#KickingtheCanon by Zach Lewis Film

Jeanne Dielman, 23, Quai du Commerce, 1080 Bruxelles | Chantal Akerman

April 6, 2015

The title, Jeanne Dielman, 23, Quai du Commerce, 1080 Bruxelles, gives away this film’s clinical fascination with the everyday by defining the central character only by where she lives. With about as much narrative as Michael Snow’s Wavelength, director Chantal Akerman creates a static portrait of two days in the life of a widowed Belgian housewife, but “ordinary” would be a tricky descriptor here  —  most of her activities (and most of the film’s nearly-four hour runtime)…

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#KickingtheCanon by Carson Lund Film

The Cook, the Thief, His Wife, and Her Lover | Peter Greenaway

March 30, 2015

From the start we’re reminded of Kubrick. Atop a lovely bed of Michael Nyman’s strings, the camera ascends gracefully from a basement of snarling canines to a foggy parking lot high above, landing in a symmetrical widescreen framing of the first of many amoral spectacles: Albert (Michael Gambon), the monstrous mobster owner of upscale restaurant Le Hollandaise, and Mitchel (Tim Roth), his pathetic henchman, finishing up the last bit of some criminal business.…

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Drew Hunt Film

Se7en | David Fincher

March 23, 2015

With a title sequence that references both Stan Brakhage and To Kill a Mockingbird, David Fincher’s Se7en announces itself as a decidedly progressive genre text. Throughout his career, but particularly in this early masterwork, Fincher’s consumed the fleeting styles of Hollywood and mainstream film — in this case, film noir — and redirected them, turning them into something altogether different yet somehow recognizable, even classical, if only because they share the immaculate…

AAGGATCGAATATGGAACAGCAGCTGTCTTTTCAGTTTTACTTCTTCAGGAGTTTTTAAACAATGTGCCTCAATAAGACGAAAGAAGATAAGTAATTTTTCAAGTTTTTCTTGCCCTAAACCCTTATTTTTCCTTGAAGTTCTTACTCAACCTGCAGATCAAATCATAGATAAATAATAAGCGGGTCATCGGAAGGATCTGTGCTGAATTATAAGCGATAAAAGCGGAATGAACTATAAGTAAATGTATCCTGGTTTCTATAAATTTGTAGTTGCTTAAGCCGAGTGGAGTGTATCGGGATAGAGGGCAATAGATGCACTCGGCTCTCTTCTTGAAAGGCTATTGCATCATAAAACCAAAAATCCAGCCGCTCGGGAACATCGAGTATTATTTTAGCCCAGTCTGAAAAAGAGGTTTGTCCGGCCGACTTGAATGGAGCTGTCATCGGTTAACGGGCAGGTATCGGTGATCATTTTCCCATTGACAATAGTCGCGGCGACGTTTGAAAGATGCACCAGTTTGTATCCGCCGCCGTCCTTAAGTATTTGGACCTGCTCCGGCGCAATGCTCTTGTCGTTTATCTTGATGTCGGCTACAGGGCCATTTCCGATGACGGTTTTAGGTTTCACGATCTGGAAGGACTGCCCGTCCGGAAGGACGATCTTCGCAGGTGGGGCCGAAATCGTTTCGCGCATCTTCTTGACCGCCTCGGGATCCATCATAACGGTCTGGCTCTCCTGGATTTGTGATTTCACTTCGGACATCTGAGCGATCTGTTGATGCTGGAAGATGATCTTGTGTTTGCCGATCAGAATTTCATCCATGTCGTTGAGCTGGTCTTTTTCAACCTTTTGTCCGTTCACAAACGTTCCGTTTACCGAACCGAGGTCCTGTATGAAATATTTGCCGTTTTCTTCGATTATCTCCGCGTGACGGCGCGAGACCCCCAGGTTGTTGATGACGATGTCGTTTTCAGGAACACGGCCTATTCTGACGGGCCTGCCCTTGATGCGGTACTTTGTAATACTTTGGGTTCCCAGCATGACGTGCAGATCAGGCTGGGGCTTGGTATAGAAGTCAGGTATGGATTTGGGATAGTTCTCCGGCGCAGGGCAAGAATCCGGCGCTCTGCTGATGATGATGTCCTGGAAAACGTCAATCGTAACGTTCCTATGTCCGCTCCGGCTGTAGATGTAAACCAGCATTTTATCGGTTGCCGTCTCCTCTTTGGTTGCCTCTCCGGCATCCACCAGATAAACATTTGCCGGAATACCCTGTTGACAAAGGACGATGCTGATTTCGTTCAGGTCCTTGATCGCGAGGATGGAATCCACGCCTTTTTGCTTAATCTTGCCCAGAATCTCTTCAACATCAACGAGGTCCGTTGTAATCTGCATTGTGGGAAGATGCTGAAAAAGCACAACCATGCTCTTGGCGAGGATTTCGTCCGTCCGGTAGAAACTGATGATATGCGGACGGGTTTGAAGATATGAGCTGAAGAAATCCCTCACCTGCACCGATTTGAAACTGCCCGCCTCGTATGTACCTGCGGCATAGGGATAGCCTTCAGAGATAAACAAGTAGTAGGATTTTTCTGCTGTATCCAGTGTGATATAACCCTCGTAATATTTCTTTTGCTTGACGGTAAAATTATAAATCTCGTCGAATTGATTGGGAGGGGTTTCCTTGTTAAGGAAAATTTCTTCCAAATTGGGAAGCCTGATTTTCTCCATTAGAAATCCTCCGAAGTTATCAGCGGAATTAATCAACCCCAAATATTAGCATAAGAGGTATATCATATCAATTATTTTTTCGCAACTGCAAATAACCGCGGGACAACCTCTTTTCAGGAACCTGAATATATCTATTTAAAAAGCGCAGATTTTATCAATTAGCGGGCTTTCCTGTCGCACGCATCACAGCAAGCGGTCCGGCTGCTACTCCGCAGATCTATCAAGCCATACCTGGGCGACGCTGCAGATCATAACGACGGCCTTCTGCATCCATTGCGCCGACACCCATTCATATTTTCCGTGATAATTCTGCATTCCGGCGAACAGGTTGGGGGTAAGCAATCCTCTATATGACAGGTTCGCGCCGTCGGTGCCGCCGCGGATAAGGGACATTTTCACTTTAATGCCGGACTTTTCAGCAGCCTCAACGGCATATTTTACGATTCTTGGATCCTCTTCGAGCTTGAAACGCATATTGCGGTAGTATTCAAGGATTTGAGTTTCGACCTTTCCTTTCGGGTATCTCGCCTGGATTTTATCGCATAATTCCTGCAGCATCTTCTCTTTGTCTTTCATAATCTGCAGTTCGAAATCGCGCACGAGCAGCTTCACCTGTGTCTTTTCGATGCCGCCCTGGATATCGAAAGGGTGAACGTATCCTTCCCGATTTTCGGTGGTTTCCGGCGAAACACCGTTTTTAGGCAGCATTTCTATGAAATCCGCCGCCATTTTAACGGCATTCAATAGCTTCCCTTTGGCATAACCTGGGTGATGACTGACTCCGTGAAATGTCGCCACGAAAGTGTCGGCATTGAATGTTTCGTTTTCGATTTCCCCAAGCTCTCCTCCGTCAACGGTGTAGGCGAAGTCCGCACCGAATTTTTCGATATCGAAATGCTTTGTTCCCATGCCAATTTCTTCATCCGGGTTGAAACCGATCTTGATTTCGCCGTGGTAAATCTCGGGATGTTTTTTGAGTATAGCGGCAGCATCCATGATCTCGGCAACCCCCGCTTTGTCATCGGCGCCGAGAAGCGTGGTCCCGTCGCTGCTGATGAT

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#KickingtheCanon by Veronika Ferdman Film

Night Tide | Curtis Harrington

March 16, 2015

Curtis Harrington’s Night Tide screened in 1963 as the second half of an Edgar Allan Poe inspired double bill alongside Roger Corman’s The Raven. It is almost unfathomable that a film as guileless and pure and innocent (but not naive) as this could ever be made today. Harrington’s landlady warned him that starting production on the film when Mercury was rising would only spell trouble, but he forged ahead and created a work of gray shadows, twinkling lights of the rides…

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#KickingtheCanon by 
Drew Hunt Film

Drugstore Cowboy | Gus Van Sant

March 9, 2015

What Woody Allen is to New York — or, more accurately, what John Waters is to Baltimore — Gus Van Sant is to Portland. His films, particularly Mala Noche, Drugstore Cowboy, and My Own Private Idaho (known collectively as the “Portland Trilogy”) played a seismic role in cementing the city’s counterculture identity, though it’s important to note that the Portland seen in these films no longer exists. Indeed, the Portland Trilogy is a time capsule from an era that bears zero resemblance…

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#KickingtheCanon by Chris Mello Film

Scream | Wes Craven

March 2, 2015

Scream’s reputation as the harbinger of self-aware horror is not entirely fair to its predecessors. The horror genre, and slasher subgenre in particular, had been aware of and commenting on its tropes since they began to solidify in the early 80s. Director Wes Craven himself first went reflexive in 1994, with New Nightmare, a much more metaphysical metatext than Scream. But the effects of the latter film’s particular reflexivity were ultimately more immediate, unleashing a wave…

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#KickingtheCanon by Zach Lewis Film